lgpOnTheMove goes 3G Unlimited

Yahoo may have broken the story to it's readers on Friday, but actual credit goes to David Pogue of the New York Times, who wrote about it a few days earlier. I had to actually read the story twice and do my own fact-checking because it sounded just too good to be true. Needless to say, I'm now paying a flat $40/month for fast 3G, usable with all my devices, and without any pesky usage cap. That's right - my 3G is TOTALLY UNLIMITED.

Previous service providers would charge you $69-$79 for the same high-speed service, and limit you to a pathetic 5GB of data. Go over that limit, and you would be hit with overage charges so steep that your bill would end up close to $250. Do it regularly, and service providers reserved the right to throttle your speed, or in some cases, terminate your service altogether. Such was the case of mobile broadband in the U.S.

Enter Virgin Mobile. Using the Sprint 3G CDMA network to piggy-back off, the Virgin Mobile MiFi 2200 gives you the same good coverage, the same fast speeds, all for an incredible $40. There is no contract - the data you get is prepaid. You buy the MiFi device up-front for $149, and use refill cards to top up your account in advance. $40 buys you an unlimited bucket of 3G sweetness good for 30 days. Alternatively, you can get a $10 refill good for 10 days that offers 100MB - plenty for checking up on stuff for a weekend trip. And therein lies the beauty of the prepaid data plans - you use them whenever you need to. You're not obligated to paying any money per month if you don't need 3G.

Included with the MiFi is a set-up guide, USB cable, battery, power adapter for charging off AC and a carry pouch. Charging the battery takes a good four hours, so you'll need to plug the MiFi to AC and leave it there before you can set it up.

Once done, hit up the Virgin Mobile website to set up and configure your MiFi and data account. I had difficulty activating mine, but the Virgin Mobile customer support was great at helping me get service up and running. You can easily top-up your account online and manage payments from here as well. One thing the package doesn't include is a manual, but the website points you to this link where the full PDF manual can be found. I would strongly recommend downloading and using this to set up your device, as it offers far more information about the MiFi and better instructions than the included setup-guide.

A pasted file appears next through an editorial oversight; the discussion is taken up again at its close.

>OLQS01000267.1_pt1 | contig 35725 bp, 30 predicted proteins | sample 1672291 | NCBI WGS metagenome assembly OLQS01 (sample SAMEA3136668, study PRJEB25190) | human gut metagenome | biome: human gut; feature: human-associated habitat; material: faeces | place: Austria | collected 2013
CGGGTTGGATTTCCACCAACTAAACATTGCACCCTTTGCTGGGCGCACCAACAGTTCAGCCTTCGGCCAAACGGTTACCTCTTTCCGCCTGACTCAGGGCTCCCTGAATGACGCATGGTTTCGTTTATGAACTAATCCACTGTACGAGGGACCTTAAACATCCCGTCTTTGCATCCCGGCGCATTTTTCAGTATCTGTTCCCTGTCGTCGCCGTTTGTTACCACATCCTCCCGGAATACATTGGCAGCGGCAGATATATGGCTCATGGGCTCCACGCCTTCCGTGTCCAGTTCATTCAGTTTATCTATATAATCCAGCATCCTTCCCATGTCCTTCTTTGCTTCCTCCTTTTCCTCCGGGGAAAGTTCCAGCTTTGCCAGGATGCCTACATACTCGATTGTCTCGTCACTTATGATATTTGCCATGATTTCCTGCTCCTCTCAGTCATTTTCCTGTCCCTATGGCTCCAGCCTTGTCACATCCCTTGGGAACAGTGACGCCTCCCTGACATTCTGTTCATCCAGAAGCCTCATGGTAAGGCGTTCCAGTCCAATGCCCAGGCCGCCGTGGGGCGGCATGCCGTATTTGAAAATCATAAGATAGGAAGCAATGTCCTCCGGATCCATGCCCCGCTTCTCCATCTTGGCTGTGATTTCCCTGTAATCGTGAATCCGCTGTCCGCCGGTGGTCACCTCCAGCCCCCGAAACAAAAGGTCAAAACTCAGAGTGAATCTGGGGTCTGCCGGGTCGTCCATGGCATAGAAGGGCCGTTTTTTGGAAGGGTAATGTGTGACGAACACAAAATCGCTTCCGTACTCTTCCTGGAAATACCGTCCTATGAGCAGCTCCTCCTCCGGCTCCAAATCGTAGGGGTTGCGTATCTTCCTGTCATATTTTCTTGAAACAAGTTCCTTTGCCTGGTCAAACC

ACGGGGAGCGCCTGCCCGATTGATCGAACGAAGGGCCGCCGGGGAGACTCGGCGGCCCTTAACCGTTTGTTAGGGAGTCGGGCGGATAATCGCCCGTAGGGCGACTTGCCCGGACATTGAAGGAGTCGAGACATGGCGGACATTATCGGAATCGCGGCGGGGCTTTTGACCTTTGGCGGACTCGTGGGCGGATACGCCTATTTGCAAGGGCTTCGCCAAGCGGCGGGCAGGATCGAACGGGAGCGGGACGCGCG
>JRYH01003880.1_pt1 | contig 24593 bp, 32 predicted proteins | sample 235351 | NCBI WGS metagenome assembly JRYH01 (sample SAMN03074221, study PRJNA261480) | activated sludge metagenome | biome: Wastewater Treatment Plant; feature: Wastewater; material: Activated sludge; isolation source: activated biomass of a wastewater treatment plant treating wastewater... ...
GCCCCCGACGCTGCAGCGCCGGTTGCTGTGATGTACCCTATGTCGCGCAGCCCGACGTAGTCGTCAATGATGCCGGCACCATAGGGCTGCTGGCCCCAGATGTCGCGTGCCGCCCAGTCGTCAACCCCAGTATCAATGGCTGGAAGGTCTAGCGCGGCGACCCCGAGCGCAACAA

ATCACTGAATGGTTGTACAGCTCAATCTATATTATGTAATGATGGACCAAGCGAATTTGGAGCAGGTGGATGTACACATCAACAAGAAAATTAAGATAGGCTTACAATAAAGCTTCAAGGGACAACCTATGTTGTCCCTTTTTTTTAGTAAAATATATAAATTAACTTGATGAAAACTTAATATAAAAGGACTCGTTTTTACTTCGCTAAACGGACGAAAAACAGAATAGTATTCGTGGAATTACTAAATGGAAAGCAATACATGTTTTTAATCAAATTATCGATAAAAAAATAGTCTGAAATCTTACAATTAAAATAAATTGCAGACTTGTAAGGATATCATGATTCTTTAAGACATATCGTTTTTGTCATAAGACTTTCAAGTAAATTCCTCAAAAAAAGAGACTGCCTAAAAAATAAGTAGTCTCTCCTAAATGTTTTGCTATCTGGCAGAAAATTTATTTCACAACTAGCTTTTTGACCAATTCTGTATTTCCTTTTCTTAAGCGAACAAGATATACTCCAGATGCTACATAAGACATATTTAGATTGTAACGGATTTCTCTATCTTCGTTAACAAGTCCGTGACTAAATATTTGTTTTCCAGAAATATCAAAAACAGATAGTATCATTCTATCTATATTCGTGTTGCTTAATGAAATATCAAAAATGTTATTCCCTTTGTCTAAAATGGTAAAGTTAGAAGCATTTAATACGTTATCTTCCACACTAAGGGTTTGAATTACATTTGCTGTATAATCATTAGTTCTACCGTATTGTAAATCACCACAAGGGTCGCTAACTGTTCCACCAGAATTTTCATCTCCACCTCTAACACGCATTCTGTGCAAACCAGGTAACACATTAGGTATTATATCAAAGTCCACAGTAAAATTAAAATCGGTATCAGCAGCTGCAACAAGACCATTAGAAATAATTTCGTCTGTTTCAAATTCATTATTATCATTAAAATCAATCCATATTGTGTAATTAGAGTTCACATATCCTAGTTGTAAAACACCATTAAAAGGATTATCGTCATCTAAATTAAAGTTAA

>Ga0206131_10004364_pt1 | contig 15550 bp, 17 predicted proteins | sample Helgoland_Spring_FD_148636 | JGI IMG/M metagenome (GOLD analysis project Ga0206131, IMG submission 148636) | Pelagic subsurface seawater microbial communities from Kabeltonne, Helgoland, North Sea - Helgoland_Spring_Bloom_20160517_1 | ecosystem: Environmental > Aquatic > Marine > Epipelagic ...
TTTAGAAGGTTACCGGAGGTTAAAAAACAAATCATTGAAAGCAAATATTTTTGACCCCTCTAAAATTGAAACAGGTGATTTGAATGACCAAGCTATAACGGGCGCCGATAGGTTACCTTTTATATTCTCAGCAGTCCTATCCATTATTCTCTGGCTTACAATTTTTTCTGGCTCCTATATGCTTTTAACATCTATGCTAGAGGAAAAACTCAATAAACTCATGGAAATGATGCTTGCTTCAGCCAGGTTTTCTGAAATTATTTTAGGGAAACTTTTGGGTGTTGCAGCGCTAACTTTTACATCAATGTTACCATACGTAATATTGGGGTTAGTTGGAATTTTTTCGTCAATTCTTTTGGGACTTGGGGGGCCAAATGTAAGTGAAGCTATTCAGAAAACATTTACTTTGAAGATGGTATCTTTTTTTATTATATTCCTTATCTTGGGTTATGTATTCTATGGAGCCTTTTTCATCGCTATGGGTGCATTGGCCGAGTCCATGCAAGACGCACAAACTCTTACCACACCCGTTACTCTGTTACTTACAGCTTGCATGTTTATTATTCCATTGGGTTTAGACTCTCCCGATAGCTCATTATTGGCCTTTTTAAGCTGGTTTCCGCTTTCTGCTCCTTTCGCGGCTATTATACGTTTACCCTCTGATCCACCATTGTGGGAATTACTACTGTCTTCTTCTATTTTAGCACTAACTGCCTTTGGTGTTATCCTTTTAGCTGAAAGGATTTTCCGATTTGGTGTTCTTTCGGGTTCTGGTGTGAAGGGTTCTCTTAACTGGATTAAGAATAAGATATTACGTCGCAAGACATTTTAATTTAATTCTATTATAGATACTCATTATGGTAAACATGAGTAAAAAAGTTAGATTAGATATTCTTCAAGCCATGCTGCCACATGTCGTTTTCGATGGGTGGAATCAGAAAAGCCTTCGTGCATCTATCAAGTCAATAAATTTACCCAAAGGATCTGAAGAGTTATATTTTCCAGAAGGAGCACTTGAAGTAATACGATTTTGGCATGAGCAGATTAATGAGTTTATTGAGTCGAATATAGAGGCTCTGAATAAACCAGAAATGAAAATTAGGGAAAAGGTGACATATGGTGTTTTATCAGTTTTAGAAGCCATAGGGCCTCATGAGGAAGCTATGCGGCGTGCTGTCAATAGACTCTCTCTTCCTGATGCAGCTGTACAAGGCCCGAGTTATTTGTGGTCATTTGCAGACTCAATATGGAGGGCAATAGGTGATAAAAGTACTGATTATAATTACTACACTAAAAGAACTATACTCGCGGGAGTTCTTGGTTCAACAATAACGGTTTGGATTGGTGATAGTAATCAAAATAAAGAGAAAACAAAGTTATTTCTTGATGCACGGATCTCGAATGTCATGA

Coverage was solid at my home location and elsewhere I have been with all 5 bars showing. Battery life seems to approach the 4 hours quoted, but it's unclear how much power you will save by disabling the LED's. As for speeds, the MiFi won't be breaking any records, comparable to basic 768kbps DSL only. But the fact that you are no longer tied to a cord, or wifi location, to get that speed makes the $40 Virgin Mobile solution a great bang for the buck.

Would I dump my DSL service in favor of the Virgin Mobile solution? That's a tough call. Obviously, speed is a factor, especially if you have 6MB DSL at home, have a family using multiple computers or like to hog HD video. Another thing to consider is price, since basic DSL can be had for as little as $15/month. But for single users with just one laptop, and who may be using basic cheap DSL, making the trade may be worth it, especially given the freedom a pay-as-you-go, unlimited 3G bucket can provide.

For those that pay $80 for their 3G today, are tied to a contract, face a restrictive 5GB cap, or have ever been screwed with overage charges, the decision is a no-brainer!

Mobile road warriors are sure to flock to Virgin Mobile and sign up for service as this falls right up their alley. Likewise, casual users will also be inclined to sign up, and use it whenever they need 3G on the go. It's a great alternative to wifi hotspots too, since you no longer have to hunt for a place where you can get your work done.

The provided USB cable lets you plug the MiFi into your computer if you're on an all-day internet binge, but serves no real purpose IMO. It takes very long to charge the MiFi this way (7-8 hours), so functions more like a battery-drain-prevention step. Ideally, the supplied AC adapter should be used to charge the MiFi at the end of a heavy day. Plugging in lets you set up drivers to use the MiFi over USB, but I have yet to verify if this works. Also, plugging in will knock the MiFi off your wireless network, so you cannot use it while charging - strange, since the unit has to be turned on to charge with the AC adapter. If you need more than 4 hours of power for the MiFi get either a second battery, or if you don't want to power down and swap, an extended capacity battery. Alternatively, you can do what I do and invest in an XP8000 power pack - something that will charge your MiFi and smartphone multiple times, wherever you may be.

UPDATE: Plugging in to a power source OTHER THAN your notebook will retain the wireless signal, so you can still use it while charging. I have verified this with my XP8000 battery.

Overall, I have to say that I am very impressed with the MiFi 2200. Virgin Mobile have offered something that was sorely absent in the 3G market, with a package and pricing that is extremely appealing. If anything, it demonstrates just how antiquated the data offerings from other service providers are. Does the push to 4G and LTE open up the market for cheap 3G in the near future? It's very possible.

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